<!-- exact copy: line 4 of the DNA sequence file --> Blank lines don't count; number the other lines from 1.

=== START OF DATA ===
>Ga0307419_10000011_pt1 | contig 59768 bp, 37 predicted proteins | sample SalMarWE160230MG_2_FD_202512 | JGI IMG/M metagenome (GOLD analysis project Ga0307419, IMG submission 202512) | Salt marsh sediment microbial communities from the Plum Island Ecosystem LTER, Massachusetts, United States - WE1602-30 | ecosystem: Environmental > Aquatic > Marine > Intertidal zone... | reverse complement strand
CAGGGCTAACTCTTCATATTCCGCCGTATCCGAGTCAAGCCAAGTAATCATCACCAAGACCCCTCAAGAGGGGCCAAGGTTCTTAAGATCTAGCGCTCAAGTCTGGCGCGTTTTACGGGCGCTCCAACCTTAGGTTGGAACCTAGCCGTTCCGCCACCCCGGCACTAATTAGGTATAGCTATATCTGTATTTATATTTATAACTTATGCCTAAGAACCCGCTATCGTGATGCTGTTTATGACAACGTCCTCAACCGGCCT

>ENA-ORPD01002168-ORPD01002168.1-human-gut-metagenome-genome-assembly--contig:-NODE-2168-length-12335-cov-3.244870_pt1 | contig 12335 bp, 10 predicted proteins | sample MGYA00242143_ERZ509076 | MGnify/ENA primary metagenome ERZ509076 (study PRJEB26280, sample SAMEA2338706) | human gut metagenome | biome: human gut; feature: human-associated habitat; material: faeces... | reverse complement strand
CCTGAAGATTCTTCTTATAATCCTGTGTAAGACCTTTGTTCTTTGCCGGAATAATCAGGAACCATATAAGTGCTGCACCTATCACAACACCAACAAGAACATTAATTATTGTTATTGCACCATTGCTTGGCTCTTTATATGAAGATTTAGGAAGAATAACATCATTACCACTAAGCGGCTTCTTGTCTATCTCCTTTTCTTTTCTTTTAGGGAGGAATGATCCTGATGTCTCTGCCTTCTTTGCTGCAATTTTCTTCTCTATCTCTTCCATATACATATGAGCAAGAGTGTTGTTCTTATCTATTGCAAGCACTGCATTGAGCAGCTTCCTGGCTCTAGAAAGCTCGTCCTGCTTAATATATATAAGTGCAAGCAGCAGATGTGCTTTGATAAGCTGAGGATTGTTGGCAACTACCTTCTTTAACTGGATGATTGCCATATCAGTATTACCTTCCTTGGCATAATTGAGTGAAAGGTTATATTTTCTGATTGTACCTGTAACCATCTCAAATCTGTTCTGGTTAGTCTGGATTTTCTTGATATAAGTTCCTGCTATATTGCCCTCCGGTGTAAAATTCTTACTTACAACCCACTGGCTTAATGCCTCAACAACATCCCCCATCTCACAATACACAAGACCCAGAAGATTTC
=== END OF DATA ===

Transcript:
CCTGAAGATTCTTCTTATAATCCTGTGTAAGACCTTTGTTCTTTGCCGGAATAATCAGGAACCATATAAGTGCTGCACCTATCACAACACCAACAAGAACATTAATTATTGTTATTGCACCATTGCTTGGCTCTTTATATGAAGATTTAGGAAGAATAACATCATTACCACTAAGCGGCTTCTTGTCTATCTCCTTTTCTTTTCTTTTAGGGAGGAATGATCCTGATGTCTCTGCCTTCTTTGCTGCAATTTTCTTCTCTATCTCTTCCATATACATATGAGCAAGAGTGTTGTTCTTATCTATTGCAAGCACTGCATTGAGCAGCTTCCTGGCTCTAGAAAGCTCGTCCTGCTTAATATATATAAGTGCAAGCAGCAGATGTGCTTTGATAAGCTGAGGATTGTTGGCAACTACCTTCTTTAACTGGATGATTGCCATATCAGTATTACCTTCCTTGGCATAATTGAGTGAAAGGTTATATTTTCTGATTGTACCTGTAACCATCTCAAATCTGTTCTGGTTAGTCTGGATTTTCTTGATATAAGTTCCTGCTATATTGCCCTCCGGTGTAAAATTCTTACTTACAACCCACTGGCTTAATGCCTCAACAACATCCCCCATCTCACAATACACAAGACCCAGAAGATTTC